When Joanne Thiessen booked a Good Doctors Medical appointment, she was surprised to see a fee request for $20.
“It did surprise me. I’m not sure; I don’t know where the $20 is going to,” she said.
On the Good Doctors Medical website, the booking says it’s a donation, to “keep the clinic open” and “pay a local nurse a living wage”. They say the Ontario government cut 46 per cent of their funding.
“I chose to decline the donation,” said Thiessen. “OHIP should be covering these services.”
It’s caused a stir on the Stittsville Matters Facebook group and for those looking to book an appointment.
“I didn’t know what the donation was for or any background,” said Amelia Hayley who accompanied her husband Harold for his in person exam. “I said I’d check it out and see before I donated.”
The walk in clinic the Hayleys and Thiessen visited is housed inside the Unity Compounding Pharmacy in Stittsville. The owner says he has no affiliation with the donation.
“For me, as a pharmacy I do not receive any money from Good Doctors. I don’t receive any part of the donation,” said Moamen Amer. “I offered them a spot in my pharmacy to give people access to see the doctor instead of a waiting list in the hospital.”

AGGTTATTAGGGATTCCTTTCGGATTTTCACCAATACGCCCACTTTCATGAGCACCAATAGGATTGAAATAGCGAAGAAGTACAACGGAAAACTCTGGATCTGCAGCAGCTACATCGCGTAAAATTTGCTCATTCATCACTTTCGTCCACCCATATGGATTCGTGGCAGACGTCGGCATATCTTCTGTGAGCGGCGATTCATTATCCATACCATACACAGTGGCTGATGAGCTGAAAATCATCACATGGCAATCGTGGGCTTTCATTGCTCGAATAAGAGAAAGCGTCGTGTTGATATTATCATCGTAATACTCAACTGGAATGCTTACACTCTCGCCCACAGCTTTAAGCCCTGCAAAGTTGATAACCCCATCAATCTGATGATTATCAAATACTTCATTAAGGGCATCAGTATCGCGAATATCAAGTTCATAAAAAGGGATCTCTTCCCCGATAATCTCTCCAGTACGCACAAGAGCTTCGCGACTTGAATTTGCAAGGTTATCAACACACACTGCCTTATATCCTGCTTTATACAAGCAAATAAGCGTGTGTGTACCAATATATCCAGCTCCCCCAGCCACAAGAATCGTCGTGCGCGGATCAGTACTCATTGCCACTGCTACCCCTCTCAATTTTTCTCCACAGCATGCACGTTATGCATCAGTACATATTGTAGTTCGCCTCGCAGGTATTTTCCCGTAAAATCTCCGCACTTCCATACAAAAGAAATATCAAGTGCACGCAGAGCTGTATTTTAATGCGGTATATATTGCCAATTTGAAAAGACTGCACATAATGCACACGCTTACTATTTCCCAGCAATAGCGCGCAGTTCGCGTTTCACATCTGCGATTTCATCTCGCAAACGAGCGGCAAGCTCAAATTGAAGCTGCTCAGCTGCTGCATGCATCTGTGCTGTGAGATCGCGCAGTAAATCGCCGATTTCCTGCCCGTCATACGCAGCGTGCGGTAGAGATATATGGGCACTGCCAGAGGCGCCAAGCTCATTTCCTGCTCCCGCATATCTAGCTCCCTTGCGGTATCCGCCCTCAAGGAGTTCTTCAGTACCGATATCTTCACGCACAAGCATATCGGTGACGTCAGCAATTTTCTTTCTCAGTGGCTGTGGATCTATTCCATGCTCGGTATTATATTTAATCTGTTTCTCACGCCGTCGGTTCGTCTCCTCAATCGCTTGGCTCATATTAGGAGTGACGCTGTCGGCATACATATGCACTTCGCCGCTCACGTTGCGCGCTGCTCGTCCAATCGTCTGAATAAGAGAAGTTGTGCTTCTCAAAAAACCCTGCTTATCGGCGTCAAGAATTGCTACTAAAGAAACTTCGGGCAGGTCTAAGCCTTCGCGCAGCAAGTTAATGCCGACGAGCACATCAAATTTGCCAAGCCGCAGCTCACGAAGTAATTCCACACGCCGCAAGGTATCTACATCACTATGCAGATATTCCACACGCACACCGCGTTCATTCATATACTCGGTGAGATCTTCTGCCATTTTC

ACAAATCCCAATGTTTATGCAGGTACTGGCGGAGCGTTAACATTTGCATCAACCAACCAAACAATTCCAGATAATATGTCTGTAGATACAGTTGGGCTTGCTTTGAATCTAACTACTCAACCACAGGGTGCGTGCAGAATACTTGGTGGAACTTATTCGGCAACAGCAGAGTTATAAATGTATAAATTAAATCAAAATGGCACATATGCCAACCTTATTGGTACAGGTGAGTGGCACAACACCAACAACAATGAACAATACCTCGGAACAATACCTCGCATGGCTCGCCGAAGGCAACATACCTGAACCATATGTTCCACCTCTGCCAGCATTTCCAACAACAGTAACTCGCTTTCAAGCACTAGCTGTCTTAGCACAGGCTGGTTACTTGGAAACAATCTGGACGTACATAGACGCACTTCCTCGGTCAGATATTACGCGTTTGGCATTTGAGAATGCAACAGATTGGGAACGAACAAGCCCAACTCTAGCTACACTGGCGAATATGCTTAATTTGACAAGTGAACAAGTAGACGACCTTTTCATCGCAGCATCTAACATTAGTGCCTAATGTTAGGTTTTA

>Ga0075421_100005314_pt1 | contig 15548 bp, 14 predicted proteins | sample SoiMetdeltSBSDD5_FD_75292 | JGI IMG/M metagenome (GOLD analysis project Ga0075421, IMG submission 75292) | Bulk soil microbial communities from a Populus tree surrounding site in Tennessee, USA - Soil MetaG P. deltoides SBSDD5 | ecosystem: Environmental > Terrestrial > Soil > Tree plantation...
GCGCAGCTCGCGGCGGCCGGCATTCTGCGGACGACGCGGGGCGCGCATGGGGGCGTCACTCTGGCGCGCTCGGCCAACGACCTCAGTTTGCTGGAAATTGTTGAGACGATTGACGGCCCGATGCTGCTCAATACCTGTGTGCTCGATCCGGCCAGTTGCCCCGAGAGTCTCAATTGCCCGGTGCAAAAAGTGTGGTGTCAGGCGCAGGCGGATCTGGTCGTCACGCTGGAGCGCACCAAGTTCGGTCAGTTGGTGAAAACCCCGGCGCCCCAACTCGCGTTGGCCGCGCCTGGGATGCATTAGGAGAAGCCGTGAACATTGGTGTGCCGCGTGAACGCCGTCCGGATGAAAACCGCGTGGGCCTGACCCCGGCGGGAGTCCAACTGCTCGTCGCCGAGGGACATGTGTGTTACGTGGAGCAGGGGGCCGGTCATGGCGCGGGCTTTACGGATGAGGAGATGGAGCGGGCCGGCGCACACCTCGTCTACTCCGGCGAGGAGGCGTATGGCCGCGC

In a statement to CTV News Ottawa, Good Doctors Medical says the clinic is fully compliant with the Canada Health Act and Ontario’s health-care laws.
They say they are asking for a donation because “OHIP funding is not sufficient for clinic operations. The funds collected go towards clinic operations such as nursing wages and overhead costs.”
The clinic says donations are optional which means you do not have to pay to see a health professional.
In the registration section above the donate button there’s an option to ‘decline’ and continue with your booking.
Thiessen, who is battling severe neck pain, says the donation ask shouldn’t be happening.
“On principle we should not be paying for this we are already paying OHIP,” she said. “Maybe I would think differently down the road if I knew a little more about it.”
Meanwhile, the Ontario Ministry of Health says charging an individual for an OHIP insured service is a violation of the Commitment to the Future of Medicare Act. If a patient feels that they have been charged for an OHIP-insured service, they can contact the CFMA program by telephone at 1-888-662-6613 or by email at [email protected] to open a review. The ministry reviews all possible violations that come to its attention and ensures that all OHIP-insured patients who are charged for an insured service are reimbursed in full.